MORGANTOWN, W.Va. — Dana Holgorsen, cautious and clock-aware, faced third-and-17 near the end of West Virginia’s tug-o’-war against Iowa State. So he and Jake Spavital defaulted to the safest option, a draw-play handoff that blossomed into the game-clincher when Kennedy McKoy scooted through a back-pedaling defense and won a race to the first-down marker.
This was prudent and careful at absolutely the right time.
Matt Campbell had already picked the wrong one.
Late third quarter. Iowa State riding a comeback surge. Had shaved a 20-0 deficit in half and faced fourth-and-1 at the goal line. Against the nation’s 106th-rated run defense. Time to saddle up for some big-boy football.
Yet Campbell kicked.
And for all the oatmeal in Cedar Rapids I couldn’t comprehend why.
The coaching Boy Wonder committed a blunder that factored massively into the Cyclones losing 20-16. His explanation, while not irrational, lacked the guts his program had suddenly developed during the previous month:
“I thought we were playing really good on defense and we could get the ball back.”
Look, Campell’s a bright coach with motivational moxie, and Iowa State’s rapid rise to relevance will make him beloved in Ames or fabulously rich someplace else. It just won’t make him right about that fourth-and-1 call.
Yes, Iowa State was missing 631 pounds of cornfed beef on the line’s right side with Bryce Meeker and Josh Knipfel injured. But West Virginia’s defense was even more hampered — missing its best defensive end, two defensive backs and senior linebacker Xavier Preston who two weeks prior saved the Baylor win by mangling a 2-point try.
Yes, Iowa State needed two scores to catch up, but stationed there, 1 yard from the end zone, would the Cyclones ever see a better chance to solve the touchdown part of that equation?
Iowa State, 105 years removed from winning a conference championship, is too long-suffering to pass up a point-blank shot in a season like this. They can rebound from 14 points down in Norman but a yard in Morgantown seemed too daunting?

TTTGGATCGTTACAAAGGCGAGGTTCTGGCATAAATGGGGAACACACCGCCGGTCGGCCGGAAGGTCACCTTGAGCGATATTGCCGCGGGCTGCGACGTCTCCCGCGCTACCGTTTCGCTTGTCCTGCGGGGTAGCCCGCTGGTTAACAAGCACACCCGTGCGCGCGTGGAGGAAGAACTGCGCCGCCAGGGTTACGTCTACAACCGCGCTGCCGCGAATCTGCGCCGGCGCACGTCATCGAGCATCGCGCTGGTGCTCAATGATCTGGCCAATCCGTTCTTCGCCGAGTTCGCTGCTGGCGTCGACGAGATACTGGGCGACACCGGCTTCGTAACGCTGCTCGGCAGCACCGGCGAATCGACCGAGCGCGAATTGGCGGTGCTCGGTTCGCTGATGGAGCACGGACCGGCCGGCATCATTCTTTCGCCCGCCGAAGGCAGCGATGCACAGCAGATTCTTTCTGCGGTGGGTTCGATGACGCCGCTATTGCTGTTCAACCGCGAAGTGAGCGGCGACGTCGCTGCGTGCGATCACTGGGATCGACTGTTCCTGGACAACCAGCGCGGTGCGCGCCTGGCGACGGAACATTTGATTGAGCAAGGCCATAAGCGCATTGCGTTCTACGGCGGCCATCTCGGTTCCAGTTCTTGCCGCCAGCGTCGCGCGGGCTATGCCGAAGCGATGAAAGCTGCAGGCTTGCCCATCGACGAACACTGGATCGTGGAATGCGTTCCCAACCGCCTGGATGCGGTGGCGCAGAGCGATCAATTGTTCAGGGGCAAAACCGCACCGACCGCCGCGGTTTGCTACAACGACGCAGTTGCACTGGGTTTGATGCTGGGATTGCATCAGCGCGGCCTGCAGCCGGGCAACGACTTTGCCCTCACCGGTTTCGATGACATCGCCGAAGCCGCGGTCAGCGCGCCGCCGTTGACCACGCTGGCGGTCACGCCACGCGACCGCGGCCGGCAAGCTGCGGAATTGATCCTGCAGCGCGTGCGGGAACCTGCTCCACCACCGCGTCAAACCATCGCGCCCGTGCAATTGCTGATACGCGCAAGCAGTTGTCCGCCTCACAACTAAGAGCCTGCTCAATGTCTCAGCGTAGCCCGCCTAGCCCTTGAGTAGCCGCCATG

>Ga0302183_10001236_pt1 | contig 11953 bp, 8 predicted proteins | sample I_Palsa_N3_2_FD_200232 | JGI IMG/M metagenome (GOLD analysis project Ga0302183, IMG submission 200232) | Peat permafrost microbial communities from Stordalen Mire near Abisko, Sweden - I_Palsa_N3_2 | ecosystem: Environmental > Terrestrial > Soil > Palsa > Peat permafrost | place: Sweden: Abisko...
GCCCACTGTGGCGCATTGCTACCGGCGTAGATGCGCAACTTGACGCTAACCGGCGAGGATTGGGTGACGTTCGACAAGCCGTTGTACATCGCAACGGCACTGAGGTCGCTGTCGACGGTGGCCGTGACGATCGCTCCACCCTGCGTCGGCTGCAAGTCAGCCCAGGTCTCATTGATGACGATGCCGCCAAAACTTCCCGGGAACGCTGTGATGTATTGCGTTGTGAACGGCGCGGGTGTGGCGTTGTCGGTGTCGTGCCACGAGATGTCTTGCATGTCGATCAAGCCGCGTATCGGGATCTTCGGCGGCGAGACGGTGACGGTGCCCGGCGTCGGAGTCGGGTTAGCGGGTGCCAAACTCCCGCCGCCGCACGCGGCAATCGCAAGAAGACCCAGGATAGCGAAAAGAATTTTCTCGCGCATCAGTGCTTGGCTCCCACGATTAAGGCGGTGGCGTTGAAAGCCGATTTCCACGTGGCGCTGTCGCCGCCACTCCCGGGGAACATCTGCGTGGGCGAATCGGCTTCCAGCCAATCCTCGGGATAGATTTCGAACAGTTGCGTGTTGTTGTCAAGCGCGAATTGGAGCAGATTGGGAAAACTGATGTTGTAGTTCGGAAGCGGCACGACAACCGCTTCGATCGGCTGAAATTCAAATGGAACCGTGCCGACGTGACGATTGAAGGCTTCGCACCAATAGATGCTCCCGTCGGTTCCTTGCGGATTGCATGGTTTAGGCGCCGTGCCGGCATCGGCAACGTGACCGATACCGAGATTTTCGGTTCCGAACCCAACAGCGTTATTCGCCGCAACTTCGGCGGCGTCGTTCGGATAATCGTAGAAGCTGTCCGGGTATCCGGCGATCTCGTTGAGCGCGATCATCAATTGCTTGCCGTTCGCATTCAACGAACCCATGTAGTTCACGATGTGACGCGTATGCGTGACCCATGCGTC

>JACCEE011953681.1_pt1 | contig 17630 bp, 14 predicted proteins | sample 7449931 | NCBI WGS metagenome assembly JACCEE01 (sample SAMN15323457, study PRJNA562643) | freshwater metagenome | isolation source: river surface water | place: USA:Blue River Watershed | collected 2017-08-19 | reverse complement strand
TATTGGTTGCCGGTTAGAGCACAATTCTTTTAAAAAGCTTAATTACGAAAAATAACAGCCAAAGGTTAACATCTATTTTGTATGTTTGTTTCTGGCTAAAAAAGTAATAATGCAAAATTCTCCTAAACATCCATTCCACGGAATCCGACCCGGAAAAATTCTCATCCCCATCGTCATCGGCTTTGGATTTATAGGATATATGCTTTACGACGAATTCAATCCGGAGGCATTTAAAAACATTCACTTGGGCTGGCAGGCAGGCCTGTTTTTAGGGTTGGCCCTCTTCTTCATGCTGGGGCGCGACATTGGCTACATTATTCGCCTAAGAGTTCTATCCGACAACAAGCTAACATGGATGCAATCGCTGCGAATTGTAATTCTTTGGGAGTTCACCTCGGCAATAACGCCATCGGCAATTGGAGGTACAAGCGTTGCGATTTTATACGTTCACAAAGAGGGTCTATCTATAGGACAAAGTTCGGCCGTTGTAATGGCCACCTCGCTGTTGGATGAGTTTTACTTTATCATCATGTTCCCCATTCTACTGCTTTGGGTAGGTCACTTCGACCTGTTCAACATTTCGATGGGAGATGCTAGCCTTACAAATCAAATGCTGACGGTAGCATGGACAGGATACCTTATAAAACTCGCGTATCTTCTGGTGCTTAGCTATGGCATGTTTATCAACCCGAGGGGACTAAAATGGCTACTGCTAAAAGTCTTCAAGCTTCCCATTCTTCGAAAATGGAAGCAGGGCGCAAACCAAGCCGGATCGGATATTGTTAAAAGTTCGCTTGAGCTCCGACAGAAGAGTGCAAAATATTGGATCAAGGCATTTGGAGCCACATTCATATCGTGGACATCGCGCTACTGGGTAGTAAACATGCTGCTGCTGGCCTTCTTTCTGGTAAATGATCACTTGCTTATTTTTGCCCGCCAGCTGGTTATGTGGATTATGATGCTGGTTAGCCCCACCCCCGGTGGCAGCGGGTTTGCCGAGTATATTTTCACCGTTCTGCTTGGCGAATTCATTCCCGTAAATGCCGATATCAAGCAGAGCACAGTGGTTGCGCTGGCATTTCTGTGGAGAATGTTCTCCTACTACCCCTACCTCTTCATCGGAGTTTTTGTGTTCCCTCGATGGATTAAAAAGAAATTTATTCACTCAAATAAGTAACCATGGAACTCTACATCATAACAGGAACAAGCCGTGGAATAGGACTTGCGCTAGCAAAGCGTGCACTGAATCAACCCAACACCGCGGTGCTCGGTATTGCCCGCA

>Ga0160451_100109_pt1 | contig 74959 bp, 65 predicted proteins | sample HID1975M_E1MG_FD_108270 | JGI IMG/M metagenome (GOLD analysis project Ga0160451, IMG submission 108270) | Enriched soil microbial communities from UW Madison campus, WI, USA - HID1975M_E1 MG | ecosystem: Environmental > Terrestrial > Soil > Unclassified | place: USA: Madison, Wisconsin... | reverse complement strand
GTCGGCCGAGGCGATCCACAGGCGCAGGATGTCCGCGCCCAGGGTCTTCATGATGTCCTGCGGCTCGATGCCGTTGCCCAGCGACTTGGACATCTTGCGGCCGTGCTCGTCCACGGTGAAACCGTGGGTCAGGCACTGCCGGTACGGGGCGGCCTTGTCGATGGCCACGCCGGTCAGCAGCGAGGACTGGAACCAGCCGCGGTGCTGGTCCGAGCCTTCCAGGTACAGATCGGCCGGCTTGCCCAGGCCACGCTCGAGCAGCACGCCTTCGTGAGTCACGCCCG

Campbell could’ve handed the ball to 115-yard rusher David Montgomery. Could’ve gone wildcat with Joel “LanRam” Lanning. Could’ve lobbed a pass toward 6-foot-5 Allen Lazard, who schooled a shorter cornerback for a touchdown on the Cyclones’ previous series.
Instead, Campbell went conservative and sent on the one guy who didn’t scare West Virginia in that moment: Place kicker Garrett Owens.
His 18-yard field goal was good but nonetheless an opportunity squandered. Holgorsen admitted the move surprised him. Defensive coordinator Tony Gibson called it a huge “momentum swing.” Their giddiness was hard to conceal.
Said Campbell: “I wanted to give ourselves a chance to win it at the end of the football game. And we had our chance.”
Indeed, Iowa State had three more possessions — one that culminated in yet another field goal — but a fourth chance never materialized because of McKoy’s vision on the third-and-forever draw with 2:30 remaining.
West Virginia, after living on its passing exploits all season, ran the ball with renewed vigor Saturday even as Grier completed 20-of-25. He would not attempt a 26th, not even an underneath pass to make fourth down manageable.
“I didn’t want to throw it in fear of an incompletion,” Holgorsen said. “I didn’t want to have an incompletion and give them 40 more seconds to deal with.”
When McKoy broke into the second-level and darted away from safety Kamari Cotton-Moya, time and distance and the inevitable outcome were on the Mountaineers’ side. Two minutes later they had won by four points.
No one needed to remind the Cyclones that this was the margin between a field goal and the 1-yard gut-check that never transpired.